Black Queer Dandy- The Beauty without whom we cannot Live

by Monica L. Miller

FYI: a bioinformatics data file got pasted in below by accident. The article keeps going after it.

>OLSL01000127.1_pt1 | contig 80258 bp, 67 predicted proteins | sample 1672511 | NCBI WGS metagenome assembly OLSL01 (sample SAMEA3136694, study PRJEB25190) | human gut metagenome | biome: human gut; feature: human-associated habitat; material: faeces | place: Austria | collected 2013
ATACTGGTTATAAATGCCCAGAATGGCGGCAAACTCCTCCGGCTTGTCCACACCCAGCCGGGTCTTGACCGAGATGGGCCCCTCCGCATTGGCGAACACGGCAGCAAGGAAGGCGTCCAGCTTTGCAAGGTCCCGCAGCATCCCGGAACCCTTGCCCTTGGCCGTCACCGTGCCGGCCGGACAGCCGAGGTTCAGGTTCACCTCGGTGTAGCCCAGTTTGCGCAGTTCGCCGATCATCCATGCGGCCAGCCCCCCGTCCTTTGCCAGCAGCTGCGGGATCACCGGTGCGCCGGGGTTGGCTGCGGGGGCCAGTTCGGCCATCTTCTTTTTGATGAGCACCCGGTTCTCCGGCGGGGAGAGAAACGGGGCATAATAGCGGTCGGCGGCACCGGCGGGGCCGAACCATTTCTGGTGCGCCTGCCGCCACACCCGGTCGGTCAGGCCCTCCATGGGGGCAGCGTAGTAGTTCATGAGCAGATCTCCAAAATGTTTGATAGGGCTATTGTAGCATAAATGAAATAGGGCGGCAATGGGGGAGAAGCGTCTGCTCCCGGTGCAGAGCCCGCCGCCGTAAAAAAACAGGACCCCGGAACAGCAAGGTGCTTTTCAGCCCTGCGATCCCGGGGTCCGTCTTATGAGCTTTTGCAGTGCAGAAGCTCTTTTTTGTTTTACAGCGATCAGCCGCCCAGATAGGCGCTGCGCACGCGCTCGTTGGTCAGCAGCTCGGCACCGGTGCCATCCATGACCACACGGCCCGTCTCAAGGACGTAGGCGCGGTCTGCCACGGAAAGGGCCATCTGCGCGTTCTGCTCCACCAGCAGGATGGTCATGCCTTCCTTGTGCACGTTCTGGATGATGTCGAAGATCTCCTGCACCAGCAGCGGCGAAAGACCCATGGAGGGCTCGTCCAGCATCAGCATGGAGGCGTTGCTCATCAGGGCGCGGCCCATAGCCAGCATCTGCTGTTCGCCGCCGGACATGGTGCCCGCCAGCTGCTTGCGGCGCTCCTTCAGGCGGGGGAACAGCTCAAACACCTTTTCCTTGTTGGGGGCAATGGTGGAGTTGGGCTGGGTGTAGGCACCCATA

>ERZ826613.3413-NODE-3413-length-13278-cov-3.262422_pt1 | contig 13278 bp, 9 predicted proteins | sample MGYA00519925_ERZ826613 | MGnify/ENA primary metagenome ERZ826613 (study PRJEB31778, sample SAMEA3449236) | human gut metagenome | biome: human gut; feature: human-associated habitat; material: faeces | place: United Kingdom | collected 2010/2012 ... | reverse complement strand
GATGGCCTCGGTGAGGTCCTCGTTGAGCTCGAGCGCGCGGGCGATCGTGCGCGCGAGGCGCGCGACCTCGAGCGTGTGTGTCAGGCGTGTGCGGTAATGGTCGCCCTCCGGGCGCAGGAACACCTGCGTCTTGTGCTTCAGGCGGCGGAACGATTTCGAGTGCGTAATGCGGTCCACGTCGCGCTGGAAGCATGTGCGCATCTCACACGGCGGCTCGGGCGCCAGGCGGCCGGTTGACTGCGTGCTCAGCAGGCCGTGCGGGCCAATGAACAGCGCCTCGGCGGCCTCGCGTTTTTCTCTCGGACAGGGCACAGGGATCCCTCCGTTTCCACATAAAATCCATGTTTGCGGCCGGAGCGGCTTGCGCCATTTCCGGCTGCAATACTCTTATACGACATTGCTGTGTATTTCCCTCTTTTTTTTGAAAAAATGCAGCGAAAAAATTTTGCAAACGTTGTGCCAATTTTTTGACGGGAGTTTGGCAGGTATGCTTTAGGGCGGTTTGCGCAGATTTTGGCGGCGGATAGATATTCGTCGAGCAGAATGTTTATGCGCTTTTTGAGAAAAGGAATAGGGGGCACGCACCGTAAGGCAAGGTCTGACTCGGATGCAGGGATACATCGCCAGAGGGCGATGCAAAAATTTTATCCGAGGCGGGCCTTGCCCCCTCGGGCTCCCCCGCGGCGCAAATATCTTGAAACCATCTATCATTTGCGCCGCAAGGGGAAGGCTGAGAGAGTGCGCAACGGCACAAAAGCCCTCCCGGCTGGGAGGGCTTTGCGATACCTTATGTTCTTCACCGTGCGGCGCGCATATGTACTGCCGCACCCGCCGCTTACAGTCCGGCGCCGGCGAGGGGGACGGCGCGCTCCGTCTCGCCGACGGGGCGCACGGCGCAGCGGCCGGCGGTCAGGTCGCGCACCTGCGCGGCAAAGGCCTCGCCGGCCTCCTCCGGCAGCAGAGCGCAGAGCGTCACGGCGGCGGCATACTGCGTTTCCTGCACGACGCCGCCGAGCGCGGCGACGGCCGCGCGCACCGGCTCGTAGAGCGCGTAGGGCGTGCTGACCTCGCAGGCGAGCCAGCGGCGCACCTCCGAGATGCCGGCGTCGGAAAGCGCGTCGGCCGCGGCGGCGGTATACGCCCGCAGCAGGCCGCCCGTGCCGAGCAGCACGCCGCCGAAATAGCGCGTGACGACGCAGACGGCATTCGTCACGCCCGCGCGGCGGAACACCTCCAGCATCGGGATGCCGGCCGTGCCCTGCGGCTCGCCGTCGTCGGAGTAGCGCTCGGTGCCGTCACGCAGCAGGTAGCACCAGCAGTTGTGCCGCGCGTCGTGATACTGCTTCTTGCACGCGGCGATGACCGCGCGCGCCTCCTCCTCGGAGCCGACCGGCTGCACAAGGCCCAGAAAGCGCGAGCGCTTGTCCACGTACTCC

Taking seriously (and for granted) the playful perversity of blackness, “Black, Queer, Dandy” examines the black dandy archive’s encounter with Oscar Wilde. Looking to his precursor, arch and witty eighteenth-century “dandy in black” Julius Soubise, and his heir, sardonic black British artist Yinka Shonibare, this essay suggests that Wilde’s caricature as a black(face) minstrel dandy on his visit to America in the 1880s was both a compliment and an insult. Wilde as black dandy, and/or the black dandy in association with Wilde, attempted to associate the aesthete with an apish blackness and black people with a perverse foreignness. In the figures of Soubise and Shonibare, these insults are turned into a fabulous, subversive queerness productive of both nurture and death.

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